Golansky and his co-authors predicted the arrival of a new global economic system that would require domination of public ownership, as well as the capability to guarantee a sustainable level of life for the majority. For this purpose, a socialist system, more focused on environmental priorities, is more adequate. Golansky believed that the global transition to this new system would emerge as a "natural" consequence of a devastating crisis of the existing system of international economy and trade.

After the crisis, the average industrial output is unlikely to exceed its present level, the author argued. Prosperity will be unavailable by definition. The society is likely to face shortage of a range of basic consumer goods. Thus, the global community would have to guarantee a subsistence minimum, and to provide a certain amount of basic goods to prevent massive famine. For this period, the whole global economic system would require a planned economy.

Therefore, the recipe of introducing free market relations in the system that kept resisting to this reform, and the dismantlement of economic planning, undertaken by the Russian government in early 1990s, was a new and malicious mistake. "This careless approach to the problem was repaid with high expenses. The republics of the former USSR underwent economic deterioration, comparable to the times of war. "Shock therapy" was inadequate to reality. Meanwhile, "hopes for self-emergence and self-development of industries on the remains of the USSR are rather illusory, as well as the belief of the leaders of post-Soviet states to develop comparable or more efficient sovereign economies, especially in countries with obsolete industrial facilities", the author warned.

Anticipating a decline of global productivity after 1995 and the supposed collapse of global production after 2010 due to exhaustion of natural resources, Golansky predicted "the end of economic self-development and arrival of the era of regulated economy". This inevitable shift obviously suggests abstinence from self-regulation and transition towards an "administrative-command" system of economic management. These means, according to Golansky, would re-orient scientific and technological progress in the interests of the biosphere.



Golansky's hypothesis that the global crisis would emerge directly from insufficiency of natural resources was a misjudgment. However, he very precisely foresaw the timing of the global crisis and its immediate social implications. The picture he described 16 years ago is quite applicable to the world that is going to emerge after the end of the Great Depression Ц as the outcome of the "insurrection of elites", or rather the "insurrection of the rich against the masses" that started in 1970s, resulting today in a grim and disgraceful fiasco Ц a natural result of "post-industrialist" policies and the reign of the liberal ultra-capitalist model that reigned for 1.5 years.

The implications of this "post-industrial pogrom" deprived the developed countries of the West from the major share of industry, outsourced primarily to China and other countries of Asia.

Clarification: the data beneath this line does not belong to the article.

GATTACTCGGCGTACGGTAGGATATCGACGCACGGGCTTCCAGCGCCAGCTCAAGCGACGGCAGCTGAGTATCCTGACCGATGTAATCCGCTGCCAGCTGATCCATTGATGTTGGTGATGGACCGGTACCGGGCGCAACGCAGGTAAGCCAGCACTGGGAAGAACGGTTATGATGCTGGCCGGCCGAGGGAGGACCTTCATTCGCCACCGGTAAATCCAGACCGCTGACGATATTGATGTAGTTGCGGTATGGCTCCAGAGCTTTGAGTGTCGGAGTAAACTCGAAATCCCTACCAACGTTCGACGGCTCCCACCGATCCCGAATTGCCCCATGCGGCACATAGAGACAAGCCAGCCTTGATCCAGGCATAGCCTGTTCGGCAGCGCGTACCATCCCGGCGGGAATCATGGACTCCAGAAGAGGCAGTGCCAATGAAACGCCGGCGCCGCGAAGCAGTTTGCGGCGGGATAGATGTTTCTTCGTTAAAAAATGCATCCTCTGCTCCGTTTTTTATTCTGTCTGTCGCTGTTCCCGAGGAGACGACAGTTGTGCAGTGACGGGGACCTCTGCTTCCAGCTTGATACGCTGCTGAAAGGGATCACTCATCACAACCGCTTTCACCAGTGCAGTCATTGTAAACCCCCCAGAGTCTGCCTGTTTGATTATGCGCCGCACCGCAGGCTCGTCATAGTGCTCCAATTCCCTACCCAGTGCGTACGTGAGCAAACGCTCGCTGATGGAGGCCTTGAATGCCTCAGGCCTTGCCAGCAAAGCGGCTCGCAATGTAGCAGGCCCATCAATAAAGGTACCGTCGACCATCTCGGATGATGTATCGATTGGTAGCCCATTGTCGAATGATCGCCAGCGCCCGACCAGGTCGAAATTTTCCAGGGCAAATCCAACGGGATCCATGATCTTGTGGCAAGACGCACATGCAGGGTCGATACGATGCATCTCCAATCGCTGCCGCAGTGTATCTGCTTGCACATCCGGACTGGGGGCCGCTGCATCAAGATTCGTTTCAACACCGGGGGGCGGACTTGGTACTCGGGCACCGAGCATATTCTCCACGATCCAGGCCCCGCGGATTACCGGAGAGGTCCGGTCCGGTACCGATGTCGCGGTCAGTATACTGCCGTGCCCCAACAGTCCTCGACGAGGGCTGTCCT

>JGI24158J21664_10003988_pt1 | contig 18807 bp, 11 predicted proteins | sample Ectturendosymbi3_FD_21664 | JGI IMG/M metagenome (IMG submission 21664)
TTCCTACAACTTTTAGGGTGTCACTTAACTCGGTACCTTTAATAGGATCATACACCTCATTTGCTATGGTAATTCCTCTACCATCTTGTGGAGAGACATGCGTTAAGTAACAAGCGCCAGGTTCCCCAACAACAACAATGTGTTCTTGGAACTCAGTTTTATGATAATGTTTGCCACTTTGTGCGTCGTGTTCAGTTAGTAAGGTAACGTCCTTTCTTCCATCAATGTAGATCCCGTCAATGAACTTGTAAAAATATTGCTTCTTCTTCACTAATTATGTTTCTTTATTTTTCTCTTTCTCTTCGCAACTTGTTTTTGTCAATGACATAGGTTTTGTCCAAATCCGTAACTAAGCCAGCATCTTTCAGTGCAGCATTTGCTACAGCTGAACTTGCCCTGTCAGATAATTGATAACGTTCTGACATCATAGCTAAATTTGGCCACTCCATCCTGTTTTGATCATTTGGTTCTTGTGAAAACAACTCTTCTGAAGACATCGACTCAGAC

The consumerist psychology, along with the decline of the well-being, has reduced the life expectancy of the Europeans, while the unrestricted increase of production of "short-time" goods and services predetermined the shortage of natural resources, ensuing not from exhaustion of reserves but from the investments in virtual "economy". Meanwhile, the West's de-industrialization caused a swift decline of quality of education, stagnation in science and technological creativity. Capitals flowed into useless "financial instruments", their mass rapidly exceeding the equivalent of the real economy. Eventually, the United States encountered a lack of qualified engineering cadres and physical exhaustion of infrastructure Ц as the rush for incomes reduced investments into these physical assets, while the temptation with unbridled self- enrichment caused a flight of the younger generation from science and technologies. These processes increased the social stratification of Americans, and the erosion of the middle class that had been regarded as a bulwark of democracy and stability.

Opposing the masses and being reluctant to share the incomes with the majority of people, the Western establishment in fact acted against its own compatriots and approximated the current crisis.

The West will have to seek a way out of the New Great Depression, literally, with blood and sweat. In order to avoid strategic dependence from China, the West will have to re-establish the destroyed links of production chains, to build new plants and factories, creating new jobs for the younger generation. These new jobs are likely to be more efficient and energy-saving than before, but they are to be built. Before that, the Americans will have to restrict personal consumption and use time for education and work. The United States will have to reduce expenses for pensioners and re-direct these resources for the revival of the battered industry and stimulation of the birth rate. The United States will have to introduce new taxes for the rich, to prevent capital flight, to urge business to invest in new industries and related scientific and economic programs.